In addition to improving our control rate of hypertension, this work created several valuable lessons about care transformation. First, the pathway effort underscored the need for substantial assessment and planning related to primary care clinic work flows and work flow changes. For example, the BP recheck rate depended on specific steps performed by medical assistants, such as how they recorded data in the EMR. These tasks had to be coordinated with those of clinicians in order to avoid unintended consequences (e.g., delays and decreased patient throughput). For sites where performance lagged, meticulous dissection of workflow issues often unearthed deviations from standard processes that led to better results when corrected.

Second, the planning process emphasized the importance of carefully selecting and preparing implementation sites. We deliberately included 2 sites with resident physicians in order to examine how they would perform under the pathway. Given early challenges faced by these 2 sites, we implemented more intensive communication and training that helped improve their performance.

Third, the implementation showed the importance of iterative, detailed performance assessment in determining which processes were “working” and which needed modification.

Fourth, the pathway implementation demonstrated that clinicians and clinic staff engaged more actively when they received individual quantitative feedback. Providing such feedback facilitated efforts to troubleshoot sites with slower progress and supported improvements observed under the pathway.

Conclusion
The design and implementation of an ambulatory hypertension pathway allowed our academic health care system to successfully improve processes related to BP measurement and improve the hypertension control rate from 61% to 74%.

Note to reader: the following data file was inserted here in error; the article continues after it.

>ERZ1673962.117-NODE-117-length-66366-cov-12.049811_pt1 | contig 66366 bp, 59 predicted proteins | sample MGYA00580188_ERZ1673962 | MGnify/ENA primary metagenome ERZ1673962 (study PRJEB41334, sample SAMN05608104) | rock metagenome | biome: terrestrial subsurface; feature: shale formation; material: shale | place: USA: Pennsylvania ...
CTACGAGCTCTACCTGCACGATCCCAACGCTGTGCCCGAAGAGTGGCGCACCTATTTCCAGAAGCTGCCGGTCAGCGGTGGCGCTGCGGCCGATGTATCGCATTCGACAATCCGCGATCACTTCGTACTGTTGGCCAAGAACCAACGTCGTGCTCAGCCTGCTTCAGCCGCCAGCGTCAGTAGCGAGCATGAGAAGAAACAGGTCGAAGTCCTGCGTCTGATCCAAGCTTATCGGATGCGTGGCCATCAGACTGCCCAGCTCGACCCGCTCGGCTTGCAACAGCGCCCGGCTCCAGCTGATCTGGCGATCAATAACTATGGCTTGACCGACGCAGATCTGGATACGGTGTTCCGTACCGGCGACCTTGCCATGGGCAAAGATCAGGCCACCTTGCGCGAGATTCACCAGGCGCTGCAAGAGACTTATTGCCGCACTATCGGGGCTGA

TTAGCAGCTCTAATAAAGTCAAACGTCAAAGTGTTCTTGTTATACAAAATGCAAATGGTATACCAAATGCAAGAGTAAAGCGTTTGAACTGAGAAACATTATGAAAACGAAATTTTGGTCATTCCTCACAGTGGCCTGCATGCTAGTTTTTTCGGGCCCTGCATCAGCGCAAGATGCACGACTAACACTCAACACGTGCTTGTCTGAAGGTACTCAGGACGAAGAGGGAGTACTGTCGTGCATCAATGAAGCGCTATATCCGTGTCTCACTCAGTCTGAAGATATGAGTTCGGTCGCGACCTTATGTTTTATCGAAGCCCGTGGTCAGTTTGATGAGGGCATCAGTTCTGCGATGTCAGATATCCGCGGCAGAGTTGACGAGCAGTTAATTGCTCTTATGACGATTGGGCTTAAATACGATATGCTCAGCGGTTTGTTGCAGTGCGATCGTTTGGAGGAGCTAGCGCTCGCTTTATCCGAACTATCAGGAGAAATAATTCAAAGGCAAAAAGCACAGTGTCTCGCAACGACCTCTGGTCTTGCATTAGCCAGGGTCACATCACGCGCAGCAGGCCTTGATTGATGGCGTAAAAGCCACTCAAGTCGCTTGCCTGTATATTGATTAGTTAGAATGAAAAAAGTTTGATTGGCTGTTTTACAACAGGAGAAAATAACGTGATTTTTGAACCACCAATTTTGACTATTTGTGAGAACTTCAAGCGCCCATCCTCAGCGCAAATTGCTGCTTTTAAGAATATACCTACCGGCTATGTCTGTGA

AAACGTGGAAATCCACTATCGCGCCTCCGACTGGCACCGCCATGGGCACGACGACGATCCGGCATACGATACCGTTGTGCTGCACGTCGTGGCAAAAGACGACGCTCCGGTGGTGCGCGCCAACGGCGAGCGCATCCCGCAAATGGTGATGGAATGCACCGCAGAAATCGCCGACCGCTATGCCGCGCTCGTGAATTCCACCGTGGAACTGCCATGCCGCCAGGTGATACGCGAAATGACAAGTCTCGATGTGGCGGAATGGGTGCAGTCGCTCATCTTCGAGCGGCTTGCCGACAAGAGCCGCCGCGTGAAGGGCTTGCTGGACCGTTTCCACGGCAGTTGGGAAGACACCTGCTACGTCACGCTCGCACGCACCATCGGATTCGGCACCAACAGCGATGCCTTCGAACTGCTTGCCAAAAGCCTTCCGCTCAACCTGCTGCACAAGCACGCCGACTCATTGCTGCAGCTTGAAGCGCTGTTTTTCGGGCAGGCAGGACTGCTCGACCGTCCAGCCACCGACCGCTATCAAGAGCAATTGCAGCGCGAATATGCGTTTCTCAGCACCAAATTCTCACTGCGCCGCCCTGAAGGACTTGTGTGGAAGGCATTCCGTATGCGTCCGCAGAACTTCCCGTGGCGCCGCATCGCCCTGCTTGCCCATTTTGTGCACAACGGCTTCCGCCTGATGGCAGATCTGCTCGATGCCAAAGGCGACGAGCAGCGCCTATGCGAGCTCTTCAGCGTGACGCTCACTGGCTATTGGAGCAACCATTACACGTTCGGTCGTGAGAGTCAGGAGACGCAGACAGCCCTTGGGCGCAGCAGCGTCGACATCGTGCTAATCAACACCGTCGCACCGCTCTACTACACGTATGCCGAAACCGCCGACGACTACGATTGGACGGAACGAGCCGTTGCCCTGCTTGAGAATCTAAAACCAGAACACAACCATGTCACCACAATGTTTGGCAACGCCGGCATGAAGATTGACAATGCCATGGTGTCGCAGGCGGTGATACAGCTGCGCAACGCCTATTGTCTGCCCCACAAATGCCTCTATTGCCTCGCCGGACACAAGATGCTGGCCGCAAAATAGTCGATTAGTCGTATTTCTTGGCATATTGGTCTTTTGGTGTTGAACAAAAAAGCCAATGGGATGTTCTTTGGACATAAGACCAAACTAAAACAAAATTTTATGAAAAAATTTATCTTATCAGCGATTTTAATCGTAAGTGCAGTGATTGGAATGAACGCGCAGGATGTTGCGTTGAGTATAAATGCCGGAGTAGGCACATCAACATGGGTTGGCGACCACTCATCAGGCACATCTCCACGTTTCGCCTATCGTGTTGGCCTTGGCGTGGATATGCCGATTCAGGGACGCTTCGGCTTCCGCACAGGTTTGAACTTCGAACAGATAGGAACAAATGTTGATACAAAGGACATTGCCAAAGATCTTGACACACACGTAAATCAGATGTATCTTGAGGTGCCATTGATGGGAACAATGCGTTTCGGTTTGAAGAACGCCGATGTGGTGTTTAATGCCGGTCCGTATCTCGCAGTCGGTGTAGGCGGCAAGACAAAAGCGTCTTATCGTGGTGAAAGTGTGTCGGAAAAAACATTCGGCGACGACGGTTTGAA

Notes:
Support: This project described was supported by Funding Opportunity Number CMS-331-44-501 from the U.S. Department of Health & Human Services, Centers for Medicare & Medicaid Services.

Conflicts of Interest Statement: None declared. The contents provided are solely the responsibility of the authors and do not necessarily represent the official views of HHS or any of its agencies.

References
1. Qaseem A, et al. Pharmacologic Treatment of Hypertension in Adults Aged 60 Years or Older to Higher Versus Lower Blood Pressure Targets: A Clinical Practice Guideline From the American College of Physicians and the American Academy of Family Physicians. Ann Intern Med 2017;166(6):430-437.

2. James P, et al. 2014 Evidence-Based Guideline for the Management of High Blood Pressure in Adults. Report From the Panel Members Appointed to the Eighth Joint National Committee (JNC 8). JAMA. 2014;311(5):507-520.

3. Whelton PK, et al. 2017 ACC/AHA/AAPA/ABC/ACPM/AGS/APhA/ASH/ASPC/NMA/PCNA guideline for the prevention, detection, evaluation, and management of high blood pressure in adults: a report of the American College of Cardiology/American Heart Association Task Force on Clinical Practice Guidelines. J Am Coll Cardiol 2018;71:e127-e248.

David Dugdale is a practicing general internist at the University of Washington School of Medicine and is the Medical Director for Hypertension Population Health. He is trained in the comprehensive primary care of adults and the diagnosis and managementof complex medical problems. He enjoys partnering with patients to help them make the health care choi ces that are best for them. He can be reached at dugdaled@uw.edu